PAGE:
What happens to society or businesses if young men never have any reason to leave home?
Historically, young men of a certain age, let’s say 18, want to leave home. The reasons are well known and revolve around the idea that independence will allow for making money (or going to college to gain a skill), entertainment, socializing and dating. Everyone wants to ascend in Maslow’s Hierarchy.
But rules of the game have changed.
Young men may not be enthusiastic to join a work environment where they realize they are not as unique as mommy/daddy/school said they were and now have to put in the time and effort and play the office politics to climb through corporate ranks. And even if they do, there is the constant threat of layoffs/outsourcing/automation and stagnating wages. On the flipside, if the only available jobs are in a low-paying service industry, it is challenging to support oneself, let alone raising a family or saving for retirement. To make it all worse, possibly crippling student debt.
Add in that marriage and settling down is not an exciting milestone. Hanging overhead is the experience of complex relationships and pain resulting from divorced parents. Add in the high bars set by heavily-curated lifestyles seen on social media creating unrealistic expectations for the perfect mate.
So, if you can live at home, why leave?
Nowadays platforms allow for more, quickly, now. But it’s not the technology that is exciting in itself; it’s the change in human behavior. So, what if men could fulfill all their needs, on demand, while living at home?
Entertainment: 5000 cable channels, Netflix, Hulu, Xbox, YouTube
Food: Grubhub, Ubereats, Postmates
Socializing: Facebook, Instagram, Snapchat, texting, Reddit, Discourse
Adult: infinite tube streaming sites
The shift in leaving home may not be permanent, but what is the impact of postponing the transition to adulthood for five years or even ten years?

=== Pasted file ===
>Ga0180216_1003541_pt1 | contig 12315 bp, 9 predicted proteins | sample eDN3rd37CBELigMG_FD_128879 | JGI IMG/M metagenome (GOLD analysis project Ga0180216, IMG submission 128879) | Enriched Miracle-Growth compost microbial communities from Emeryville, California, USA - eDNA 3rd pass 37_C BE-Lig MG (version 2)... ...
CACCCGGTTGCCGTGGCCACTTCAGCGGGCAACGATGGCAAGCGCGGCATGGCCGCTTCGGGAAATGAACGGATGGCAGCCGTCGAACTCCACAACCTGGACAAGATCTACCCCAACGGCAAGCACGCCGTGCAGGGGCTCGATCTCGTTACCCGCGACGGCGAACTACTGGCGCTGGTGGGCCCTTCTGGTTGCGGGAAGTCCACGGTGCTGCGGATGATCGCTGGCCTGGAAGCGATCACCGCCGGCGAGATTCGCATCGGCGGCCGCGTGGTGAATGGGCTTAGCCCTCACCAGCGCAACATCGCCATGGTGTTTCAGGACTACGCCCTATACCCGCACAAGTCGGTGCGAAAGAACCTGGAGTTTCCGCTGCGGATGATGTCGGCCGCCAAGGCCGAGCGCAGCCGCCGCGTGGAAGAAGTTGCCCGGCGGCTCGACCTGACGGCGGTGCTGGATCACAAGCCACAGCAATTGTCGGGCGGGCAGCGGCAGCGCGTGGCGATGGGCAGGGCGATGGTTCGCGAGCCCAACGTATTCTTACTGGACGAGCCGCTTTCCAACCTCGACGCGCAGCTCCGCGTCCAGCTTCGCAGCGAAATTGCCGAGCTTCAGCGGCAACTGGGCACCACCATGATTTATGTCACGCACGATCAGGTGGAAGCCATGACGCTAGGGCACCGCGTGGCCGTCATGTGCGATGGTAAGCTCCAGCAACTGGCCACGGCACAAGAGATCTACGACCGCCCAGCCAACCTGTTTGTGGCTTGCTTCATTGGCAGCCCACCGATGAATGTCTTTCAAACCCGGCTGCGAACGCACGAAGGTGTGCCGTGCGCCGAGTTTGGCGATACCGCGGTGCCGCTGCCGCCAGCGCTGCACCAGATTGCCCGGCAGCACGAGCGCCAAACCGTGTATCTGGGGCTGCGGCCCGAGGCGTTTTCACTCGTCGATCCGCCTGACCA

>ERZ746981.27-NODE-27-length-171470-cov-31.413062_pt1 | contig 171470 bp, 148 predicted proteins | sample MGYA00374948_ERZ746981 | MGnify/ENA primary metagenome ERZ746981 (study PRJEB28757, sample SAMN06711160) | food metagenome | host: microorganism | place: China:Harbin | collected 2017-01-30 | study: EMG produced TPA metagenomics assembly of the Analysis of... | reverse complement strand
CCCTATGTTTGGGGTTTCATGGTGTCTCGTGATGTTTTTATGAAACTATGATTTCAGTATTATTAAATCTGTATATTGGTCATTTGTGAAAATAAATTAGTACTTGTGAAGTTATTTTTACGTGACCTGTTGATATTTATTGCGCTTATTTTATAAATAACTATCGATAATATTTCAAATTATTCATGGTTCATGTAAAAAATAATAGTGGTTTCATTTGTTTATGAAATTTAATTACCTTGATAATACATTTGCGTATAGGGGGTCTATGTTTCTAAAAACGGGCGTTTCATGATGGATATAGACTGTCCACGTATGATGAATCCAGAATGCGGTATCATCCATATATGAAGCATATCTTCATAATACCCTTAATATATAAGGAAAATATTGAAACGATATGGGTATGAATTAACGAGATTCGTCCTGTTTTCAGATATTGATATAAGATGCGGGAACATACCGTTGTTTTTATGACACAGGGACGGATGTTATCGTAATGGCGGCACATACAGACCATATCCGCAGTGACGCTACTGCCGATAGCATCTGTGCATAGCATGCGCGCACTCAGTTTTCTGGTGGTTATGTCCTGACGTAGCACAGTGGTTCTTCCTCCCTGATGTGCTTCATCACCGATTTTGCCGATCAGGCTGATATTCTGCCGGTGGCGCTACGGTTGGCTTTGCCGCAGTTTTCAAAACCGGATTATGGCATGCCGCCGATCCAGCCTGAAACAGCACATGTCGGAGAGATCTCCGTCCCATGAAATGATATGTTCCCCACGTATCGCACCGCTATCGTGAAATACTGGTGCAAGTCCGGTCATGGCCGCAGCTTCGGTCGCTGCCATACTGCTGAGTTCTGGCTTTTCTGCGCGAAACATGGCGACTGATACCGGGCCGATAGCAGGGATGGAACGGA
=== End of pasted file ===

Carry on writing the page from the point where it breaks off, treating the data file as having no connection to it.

The potential economic impact is significant. Take the home construction industry as an example. If historically the average person buys three homes over a lifetime, and Netflixication reduces this is to 2.5, the ripple effects are massive. Construction labor, building materials, landscaping, appliance manufacturing, furniture, retail, architecture, engineering, insurance, mortgages, transportation, wholesale, and warehousing.
We have built religious, legal, and economic rules around the expected social norms and life trajectory. Are we capable of dealing with them becoming frayed or delayed?
All the talk of Amazon buying Whole Foods revolves around Amazon getting its tentacles even more into the grocery business.
Amazon is a different breed of company. Why? Its service-oriented architecture (SOA) structure. The Wikipedia definition of SOA: “services are provided to the other components by application components, through a communication protocol over a network.” In short, autonomous components that know how to talk to each other. At first glance, this would not seem revolutionary. Plenty of big businesses already have silos that never talk to each other and compete against each other for budget and credit. Sure I am sarcastic, but how does Amazon do SOA?
Amazon’s silos service customers internally and externally. They start out with an existing large internal customer, but they are designed to be used externally as well. Their warehouses are not only for Amazon merchants but any third party who needs order fulfillment. Selling through amazon.com is not a requirement. AWS is similar. It was created to power parts of the website but became a product to rent out.
Most companies build a product or provide a service. Imagine what happens when all the core activities are profit centers by using them internally and externally. How you create a product, service, or function changes. It is building a business that can thrive in a world of constant change. Instead, we have companies creating innovation labs whose outputs will have to be bolted onto existing processes and systems…unsuccessfully.
As Ben Thompson points out, Whole Foods is not about getting into the grocery business. It is taking the Whole Foods logistics, re-architecting it so it can be used internally for Whole Foods, but any other industry/vertical that buys food whether its hotels, restaurants, assisted-living homes, schools, and so forth. They will be competing against Sysco and U.S. Foods.